In present day South East Asia, down dark alleys, in secret rooms, children are for sale. Alex Becker and his team are the last defense, leading his team on a raid of a known child trafficker only to discover the trafficker has escaped taking a seven-year-old girl and Alex's wife captive. Parallel story lines intertwine and twists unfold against the backdrop of the dangerous human trafficking world, in a story of struggle, life, hope and redemption in 'Trade of Innocents'.
After the tragic death of their daughter an American couple decide to delve deeper into the illegal sex trade in Cambodia in an attempt to stop more families from being torn apart like their own.
A straightforward, somewhat Hollywood-ized story that touches on one of those subjects that is made all the darker and more upsetting by its reality, Trade of Innocence should have been a painful but moving film in which a couple explore their lives now that they suddenly find themselves without their daughter.
Instead the film is a moral crusade against the stereotypical “other culture” that steals and defiles the pure white children of the West.
The sad fact is it that yes, sex trafficking is a real problem in many countries, but Trade of Innocence does not do justice to the real pain and darkness that lies behind the issue. The main characters, parents Alex and Claire Becker, are little more than cardboard cut-outs of pillars of morality; his job as a human trafficking investigator automatically giving him the right to act as vigilante hero whilst Claire’s position as volunteer carer at a hospice for rescued girls makes her little more than a faceless paragon of charity and kindness. Neither character has substance or any sense of individuality, nor low and behold you find yourself unable to care about them or their plight.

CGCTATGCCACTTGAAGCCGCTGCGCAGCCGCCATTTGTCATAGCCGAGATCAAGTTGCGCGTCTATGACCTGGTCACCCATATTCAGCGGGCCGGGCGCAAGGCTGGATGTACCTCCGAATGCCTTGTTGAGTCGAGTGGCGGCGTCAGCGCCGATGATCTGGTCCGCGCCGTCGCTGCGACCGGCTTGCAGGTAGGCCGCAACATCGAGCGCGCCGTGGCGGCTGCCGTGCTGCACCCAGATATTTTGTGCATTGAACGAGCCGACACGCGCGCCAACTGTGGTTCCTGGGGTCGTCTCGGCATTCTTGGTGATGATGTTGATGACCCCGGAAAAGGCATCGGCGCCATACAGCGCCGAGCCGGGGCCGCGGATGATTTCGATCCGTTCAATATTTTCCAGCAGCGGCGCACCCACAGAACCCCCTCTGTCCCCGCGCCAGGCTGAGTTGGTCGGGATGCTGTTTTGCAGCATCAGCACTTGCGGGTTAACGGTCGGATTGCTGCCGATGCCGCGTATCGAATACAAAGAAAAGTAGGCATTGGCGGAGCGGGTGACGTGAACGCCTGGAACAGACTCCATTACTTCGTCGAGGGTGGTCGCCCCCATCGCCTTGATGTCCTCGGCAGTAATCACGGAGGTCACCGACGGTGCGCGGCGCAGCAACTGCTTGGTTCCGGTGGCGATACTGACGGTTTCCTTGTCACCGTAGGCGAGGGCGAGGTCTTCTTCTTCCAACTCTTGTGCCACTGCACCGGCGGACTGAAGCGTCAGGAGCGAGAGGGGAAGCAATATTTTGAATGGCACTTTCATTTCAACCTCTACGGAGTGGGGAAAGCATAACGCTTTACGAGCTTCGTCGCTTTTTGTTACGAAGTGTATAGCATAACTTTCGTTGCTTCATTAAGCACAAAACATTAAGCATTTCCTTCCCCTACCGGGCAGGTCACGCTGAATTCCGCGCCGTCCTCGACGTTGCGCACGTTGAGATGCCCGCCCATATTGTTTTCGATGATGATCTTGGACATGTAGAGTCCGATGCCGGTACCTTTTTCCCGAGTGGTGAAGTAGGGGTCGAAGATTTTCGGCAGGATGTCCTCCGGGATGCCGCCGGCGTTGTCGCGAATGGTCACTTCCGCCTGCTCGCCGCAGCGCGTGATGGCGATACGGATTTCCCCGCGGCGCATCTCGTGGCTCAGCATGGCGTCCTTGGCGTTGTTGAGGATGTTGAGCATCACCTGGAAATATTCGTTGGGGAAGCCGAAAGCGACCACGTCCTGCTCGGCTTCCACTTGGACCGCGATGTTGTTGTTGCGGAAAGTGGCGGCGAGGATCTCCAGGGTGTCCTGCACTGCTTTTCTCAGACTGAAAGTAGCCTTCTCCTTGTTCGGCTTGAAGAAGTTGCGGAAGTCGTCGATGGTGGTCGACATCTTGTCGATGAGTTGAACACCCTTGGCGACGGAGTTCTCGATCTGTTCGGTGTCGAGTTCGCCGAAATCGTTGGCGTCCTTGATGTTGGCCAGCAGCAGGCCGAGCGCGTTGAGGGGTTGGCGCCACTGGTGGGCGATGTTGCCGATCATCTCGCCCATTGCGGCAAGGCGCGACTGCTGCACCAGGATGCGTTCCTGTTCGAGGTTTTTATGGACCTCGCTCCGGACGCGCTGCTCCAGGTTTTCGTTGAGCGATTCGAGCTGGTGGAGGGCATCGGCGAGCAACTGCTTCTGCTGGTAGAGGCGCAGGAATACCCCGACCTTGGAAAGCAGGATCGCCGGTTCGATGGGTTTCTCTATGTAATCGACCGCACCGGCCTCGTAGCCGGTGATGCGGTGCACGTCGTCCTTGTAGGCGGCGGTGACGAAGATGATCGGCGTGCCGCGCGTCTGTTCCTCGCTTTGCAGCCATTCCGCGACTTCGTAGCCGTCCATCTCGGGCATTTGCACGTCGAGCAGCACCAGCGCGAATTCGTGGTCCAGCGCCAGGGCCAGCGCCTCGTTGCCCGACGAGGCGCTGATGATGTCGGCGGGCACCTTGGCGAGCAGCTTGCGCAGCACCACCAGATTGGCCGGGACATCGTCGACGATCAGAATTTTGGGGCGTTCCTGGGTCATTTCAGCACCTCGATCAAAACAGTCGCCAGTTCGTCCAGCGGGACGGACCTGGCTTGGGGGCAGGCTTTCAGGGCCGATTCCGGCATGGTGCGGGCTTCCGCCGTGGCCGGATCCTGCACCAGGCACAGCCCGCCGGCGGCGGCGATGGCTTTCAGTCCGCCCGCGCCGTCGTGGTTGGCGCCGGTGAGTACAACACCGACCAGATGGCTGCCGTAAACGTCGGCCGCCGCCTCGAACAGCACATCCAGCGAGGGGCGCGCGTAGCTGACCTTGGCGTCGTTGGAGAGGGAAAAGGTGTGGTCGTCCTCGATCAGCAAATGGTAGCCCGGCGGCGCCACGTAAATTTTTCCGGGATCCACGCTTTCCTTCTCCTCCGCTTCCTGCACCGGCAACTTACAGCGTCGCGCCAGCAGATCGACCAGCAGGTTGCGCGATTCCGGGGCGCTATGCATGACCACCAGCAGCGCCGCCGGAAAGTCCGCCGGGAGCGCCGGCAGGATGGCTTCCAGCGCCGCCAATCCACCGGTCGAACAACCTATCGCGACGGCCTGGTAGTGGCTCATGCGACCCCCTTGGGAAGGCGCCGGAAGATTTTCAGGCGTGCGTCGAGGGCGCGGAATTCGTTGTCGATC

The poor characterisation could almost be forgiven however if there wasn’t an underlying stream of cultural stereotypes and subliminal racism running throughout the film.
As always, I attempted to stay open minded whilst watching Trade of Innocence, but it quickly became difficult to do as the lack of what I can only call “balance” in the film made me noticeably uneasy; throughout the movie’s entire runtime I didn’t spot a single Cambodian native, yet nearly all the girls being used for the sex trafficking are unsuspecting and innocent American or European kids, giving the overall impression that this abhorrent problem does not affect the native community. This, as well as other sweeping generalizations, the black and white nature of the morals and narrative of the film and the overall naivety of the piece left me feeling a little nauseous.